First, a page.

Food and water dishes must be kept clean, but they needn’t be fancy. You can even use an old set of glass or ceramic bowls from your cabinets, but you will want to dedicate these for your dog’s use only – never use the same dishes your dog does.
However, food and water dishes aren’t very expensive, and it is easier to simply click your mouse a few times and have a pair of food dishes show up at your house.
If you are interested in an affordable option, you can get a two-pack of AmazonBasics Stainless Steel Bowls for less than ten bucks. If you’d like a ceramic version of these products, Ethical’s Stoneware Dog Dish is a great choice.
Because dinner time is occasionally a messy affair, you may want to consider purchasing a mat to go underneath the dishes, which will make cleanup easier. The ONME FDA-Grade Silicone Matt is a great option that’s available at a reasonable price.
Although many owners skip the treats when initially purchasing their dog’s necessities, they provide much more value than is commonly supposed. Treats are not only an indulgence for your dog’s palate, but they can also be used to help train and manage your dog.
For example, treats are very helpful when training your dog basic obedience commands. They can also help lure your dog, such as when you need him to go into his crate or stop barking at the neighbor’s dog. But treats also give your puppy the chance to chew on something safe and edible, and many provide dental benefits as well.
A couple of good treats to consider for your puppy include Blue Buffalo Dental Bones and Wellness Natural Grain Free Puppy Bites. Just be sure that you don’t overdo the treats! Giving your new puppy too many can cause nutritional and digestive problems.
Although many new dog owners view toys as optional enrichment items, they really are necessary for proper puppy maintenance. Toys will not only provide your dog with a way to stay busy and an outlet for some of his energy, they will also give him something to chew.
There’s really no getting around this: If you don’t give your puppy something safe to chew on, he’ll find something on his own – like your shoes, remote control or couch pillows. Puppy’s (and many adults) simply need something they can destroy with their mouths.
However, selecting a good toy (or two, or three) for your new puppy is more complicated than just browsing through Amazon and finding something that catches your eye. You need to purchase a toy that is safe and built to last. Additionally, because many large breeds are considered power-chewers, you’ll need to ensure the toy will hold up to your dog’s abuse.
You can check out our comprehensive guide to some of the best (and most indestructible) chew toys.
Be sure to select a toy that suits your dog’s size, but bear in mind that your dog will grow rather quickly, and it is always safer to err on the large side when selecting a toy.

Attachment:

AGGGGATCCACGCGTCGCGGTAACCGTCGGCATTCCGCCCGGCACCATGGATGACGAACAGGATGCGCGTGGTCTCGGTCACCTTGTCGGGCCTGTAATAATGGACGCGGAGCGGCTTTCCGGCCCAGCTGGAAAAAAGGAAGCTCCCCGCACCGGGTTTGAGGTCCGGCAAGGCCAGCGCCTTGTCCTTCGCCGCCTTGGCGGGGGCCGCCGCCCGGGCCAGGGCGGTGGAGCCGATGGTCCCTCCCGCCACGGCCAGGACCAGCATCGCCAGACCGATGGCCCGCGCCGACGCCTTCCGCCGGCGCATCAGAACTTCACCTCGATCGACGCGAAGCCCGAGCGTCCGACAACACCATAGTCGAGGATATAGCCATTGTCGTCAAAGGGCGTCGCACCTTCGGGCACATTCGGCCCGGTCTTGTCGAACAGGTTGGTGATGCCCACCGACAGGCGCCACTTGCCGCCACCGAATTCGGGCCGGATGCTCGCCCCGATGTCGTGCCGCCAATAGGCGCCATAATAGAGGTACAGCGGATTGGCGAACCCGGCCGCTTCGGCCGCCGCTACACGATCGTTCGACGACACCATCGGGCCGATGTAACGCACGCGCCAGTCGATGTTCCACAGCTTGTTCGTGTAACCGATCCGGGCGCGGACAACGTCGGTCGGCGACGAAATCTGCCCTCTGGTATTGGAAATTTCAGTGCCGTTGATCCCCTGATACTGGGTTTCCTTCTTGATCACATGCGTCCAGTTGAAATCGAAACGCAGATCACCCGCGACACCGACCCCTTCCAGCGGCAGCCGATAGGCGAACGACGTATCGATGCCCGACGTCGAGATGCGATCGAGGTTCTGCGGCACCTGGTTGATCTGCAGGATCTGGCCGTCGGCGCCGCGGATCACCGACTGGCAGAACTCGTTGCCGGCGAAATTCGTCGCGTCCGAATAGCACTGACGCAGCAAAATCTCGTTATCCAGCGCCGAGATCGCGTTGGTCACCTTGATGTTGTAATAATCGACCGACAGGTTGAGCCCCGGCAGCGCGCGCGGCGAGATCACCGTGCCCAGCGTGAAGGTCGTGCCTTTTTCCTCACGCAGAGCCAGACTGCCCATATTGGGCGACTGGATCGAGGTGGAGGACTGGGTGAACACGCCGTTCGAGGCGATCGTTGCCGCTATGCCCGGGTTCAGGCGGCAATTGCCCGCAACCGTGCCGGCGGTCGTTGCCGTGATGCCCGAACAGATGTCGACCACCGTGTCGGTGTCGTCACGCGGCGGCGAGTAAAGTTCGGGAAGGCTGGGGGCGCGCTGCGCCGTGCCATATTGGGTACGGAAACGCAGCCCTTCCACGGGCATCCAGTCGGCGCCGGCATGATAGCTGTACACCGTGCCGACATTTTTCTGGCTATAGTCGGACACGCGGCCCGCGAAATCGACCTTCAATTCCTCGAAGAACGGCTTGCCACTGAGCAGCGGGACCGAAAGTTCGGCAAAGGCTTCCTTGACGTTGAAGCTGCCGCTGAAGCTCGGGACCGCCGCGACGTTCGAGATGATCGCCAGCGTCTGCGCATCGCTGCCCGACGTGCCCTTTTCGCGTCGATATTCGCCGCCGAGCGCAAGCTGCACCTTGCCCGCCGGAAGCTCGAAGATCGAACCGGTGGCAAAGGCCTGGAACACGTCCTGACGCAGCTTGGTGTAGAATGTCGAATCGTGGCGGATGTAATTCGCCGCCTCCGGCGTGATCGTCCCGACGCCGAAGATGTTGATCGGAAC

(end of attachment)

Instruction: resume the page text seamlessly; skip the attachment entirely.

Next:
READ MORE: 10 Best Dog Toys for Large Dogs
New Puppy Checklist: Veterinary Care and Grooming
In addition to the aforementioned items and supplies, forming a relationship with a competent veterinarian should be part of any new puppy checklist. This will help ensure your puppy remains healthy and happy.
In addition to routine checkups, your new puppy will require a series of vaccinations and boosters over the course of his life. And of course, you’ll always feel better having a pre-existing relationship with a vet, in case your puppy becomes sick or injured.
Some of the most important components of health care and grooming are listed below. You’ll need to purchase some of these items directly from your vet, while others are available (and usually cheaper) from other sources.
- Vaccinations – Dogs require regular boosters throughout their lives, but they’ll need three important rounds of vaccinations in their first year. You’ll obviously need your vet to administer these, and costs vary widely from one vet to another, but the average cost is usually around $100 for the first year’s shots.
- Spaying or Neutering – In almost all cases, it is wise to have any dog that not intended for breeding purposes spayed (female) or neutered (male). Your vet can perform this if need be, but many shelters spay or neuter all dogs placed in new homes. The cost for spaying and neutering varies wildly but is generally between $100 and $500.
- Flea and Tick Control – Throughout your dog’s life, you’ll need to use a good flea and tick control strategy. Failing to do so is not only bad news for your new puppy, you can wind up with a flea-infested house too. You can purchase flea and tick control medications from your veterinarian, or you can buy them on your own – just be sure to talk it over with your vet before making your choice. Frontline Plus Flea and Tick Control is a great option, just be sure to purchase the right formula for your puppy’s weight and follow the manufacturer’s instructions to the letter.
- Doggie Shampoo – You’ll need to bathe your puppy regularly to keep him clean and smelling fresh. But you don’t want to use shampoos or soaps intended for humans; you want to use shampoos designed explicitly for puppies. Filthy Friends Organic Pet Shampoo is a great choice, that is gentle enough for your puppy’s skin and coat.